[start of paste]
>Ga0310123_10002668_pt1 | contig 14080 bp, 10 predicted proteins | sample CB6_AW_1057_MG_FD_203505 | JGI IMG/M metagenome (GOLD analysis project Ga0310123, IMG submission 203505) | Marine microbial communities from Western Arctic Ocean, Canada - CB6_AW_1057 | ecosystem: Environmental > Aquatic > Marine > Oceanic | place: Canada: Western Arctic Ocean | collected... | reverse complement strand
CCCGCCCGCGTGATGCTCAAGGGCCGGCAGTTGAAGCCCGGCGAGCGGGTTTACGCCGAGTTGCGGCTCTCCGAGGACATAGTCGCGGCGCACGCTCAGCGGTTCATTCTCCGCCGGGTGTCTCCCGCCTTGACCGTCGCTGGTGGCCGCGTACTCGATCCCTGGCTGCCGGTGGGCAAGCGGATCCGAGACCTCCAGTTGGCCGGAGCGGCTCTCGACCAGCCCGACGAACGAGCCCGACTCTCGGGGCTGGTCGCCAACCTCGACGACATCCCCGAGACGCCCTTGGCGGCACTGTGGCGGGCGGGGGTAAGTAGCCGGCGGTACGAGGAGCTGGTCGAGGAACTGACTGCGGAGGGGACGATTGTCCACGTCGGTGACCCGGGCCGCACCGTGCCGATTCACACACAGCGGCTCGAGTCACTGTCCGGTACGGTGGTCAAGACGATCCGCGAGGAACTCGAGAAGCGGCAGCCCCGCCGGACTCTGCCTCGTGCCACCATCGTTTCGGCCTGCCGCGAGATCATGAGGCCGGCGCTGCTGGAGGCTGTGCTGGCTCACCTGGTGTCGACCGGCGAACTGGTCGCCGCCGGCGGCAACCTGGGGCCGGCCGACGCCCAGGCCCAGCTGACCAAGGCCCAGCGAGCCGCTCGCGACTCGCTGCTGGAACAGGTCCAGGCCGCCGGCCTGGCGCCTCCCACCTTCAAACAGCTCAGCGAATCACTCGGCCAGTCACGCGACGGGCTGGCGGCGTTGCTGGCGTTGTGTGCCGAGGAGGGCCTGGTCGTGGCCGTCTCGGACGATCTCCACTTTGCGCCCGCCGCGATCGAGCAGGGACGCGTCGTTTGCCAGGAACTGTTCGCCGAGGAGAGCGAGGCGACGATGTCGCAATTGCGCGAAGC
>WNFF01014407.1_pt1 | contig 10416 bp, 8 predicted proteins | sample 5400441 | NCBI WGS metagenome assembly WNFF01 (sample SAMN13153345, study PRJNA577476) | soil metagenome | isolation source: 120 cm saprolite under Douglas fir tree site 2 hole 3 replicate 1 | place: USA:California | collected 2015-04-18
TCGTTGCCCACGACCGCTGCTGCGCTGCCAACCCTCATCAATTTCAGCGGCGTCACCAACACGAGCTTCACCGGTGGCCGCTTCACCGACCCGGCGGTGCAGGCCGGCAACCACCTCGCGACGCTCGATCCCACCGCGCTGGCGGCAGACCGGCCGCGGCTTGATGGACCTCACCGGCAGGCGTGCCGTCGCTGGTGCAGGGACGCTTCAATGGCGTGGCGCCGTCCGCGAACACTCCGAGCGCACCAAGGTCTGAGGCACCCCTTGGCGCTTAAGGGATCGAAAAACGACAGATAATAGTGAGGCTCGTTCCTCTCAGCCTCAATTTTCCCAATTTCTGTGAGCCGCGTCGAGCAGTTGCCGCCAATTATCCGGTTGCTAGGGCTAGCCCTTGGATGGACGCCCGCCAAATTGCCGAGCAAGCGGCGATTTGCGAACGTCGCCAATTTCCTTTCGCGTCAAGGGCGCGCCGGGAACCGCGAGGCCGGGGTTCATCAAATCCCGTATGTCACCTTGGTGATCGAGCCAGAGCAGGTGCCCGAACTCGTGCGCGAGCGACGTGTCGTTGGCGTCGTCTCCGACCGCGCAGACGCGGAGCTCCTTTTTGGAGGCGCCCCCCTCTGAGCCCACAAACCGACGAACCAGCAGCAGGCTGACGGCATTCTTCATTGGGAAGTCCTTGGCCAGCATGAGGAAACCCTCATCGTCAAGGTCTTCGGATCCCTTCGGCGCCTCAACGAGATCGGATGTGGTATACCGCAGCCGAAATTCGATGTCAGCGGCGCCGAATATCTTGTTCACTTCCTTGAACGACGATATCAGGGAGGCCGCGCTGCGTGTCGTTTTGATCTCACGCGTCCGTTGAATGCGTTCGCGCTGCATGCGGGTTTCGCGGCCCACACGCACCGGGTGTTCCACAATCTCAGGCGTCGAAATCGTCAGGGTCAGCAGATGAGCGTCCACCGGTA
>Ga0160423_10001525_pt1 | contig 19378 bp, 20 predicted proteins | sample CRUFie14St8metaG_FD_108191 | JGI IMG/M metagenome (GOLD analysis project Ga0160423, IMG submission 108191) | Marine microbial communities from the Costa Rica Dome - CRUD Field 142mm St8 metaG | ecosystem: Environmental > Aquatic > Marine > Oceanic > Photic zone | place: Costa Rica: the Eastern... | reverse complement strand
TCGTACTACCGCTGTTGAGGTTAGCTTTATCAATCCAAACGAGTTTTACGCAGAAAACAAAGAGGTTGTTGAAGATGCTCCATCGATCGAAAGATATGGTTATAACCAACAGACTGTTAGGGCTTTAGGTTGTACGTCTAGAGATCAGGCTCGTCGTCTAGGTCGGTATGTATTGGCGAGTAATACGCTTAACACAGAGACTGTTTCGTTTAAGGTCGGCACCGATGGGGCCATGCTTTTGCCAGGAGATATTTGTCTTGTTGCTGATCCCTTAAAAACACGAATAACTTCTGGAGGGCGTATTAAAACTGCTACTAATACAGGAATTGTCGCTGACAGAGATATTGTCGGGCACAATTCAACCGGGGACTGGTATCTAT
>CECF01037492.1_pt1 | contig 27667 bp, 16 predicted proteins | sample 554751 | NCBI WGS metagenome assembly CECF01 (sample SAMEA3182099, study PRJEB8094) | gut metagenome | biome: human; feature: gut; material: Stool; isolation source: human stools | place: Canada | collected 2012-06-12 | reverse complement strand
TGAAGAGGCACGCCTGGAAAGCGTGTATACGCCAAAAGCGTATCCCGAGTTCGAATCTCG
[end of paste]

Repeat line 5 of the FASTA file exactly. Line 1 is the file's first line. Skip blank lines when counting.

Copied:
>Ga0160423_10001525_pt1 | contig 19378 bp, 20 predicted proteins | sample CRUFie14St8metaG_FD_108191 | JGI IMG/M metagenome (GOLD analysis project Ga0160423, IMG submission 108191) | Marine microbial communities from the Costa Rica Dome - CRUD Field 142mm St8 metaG | ecosystem: Environmental > Aquatic > Marine > Oceanic > Photic zone | place: Costa Rica: the Eastern... | reverse complement strand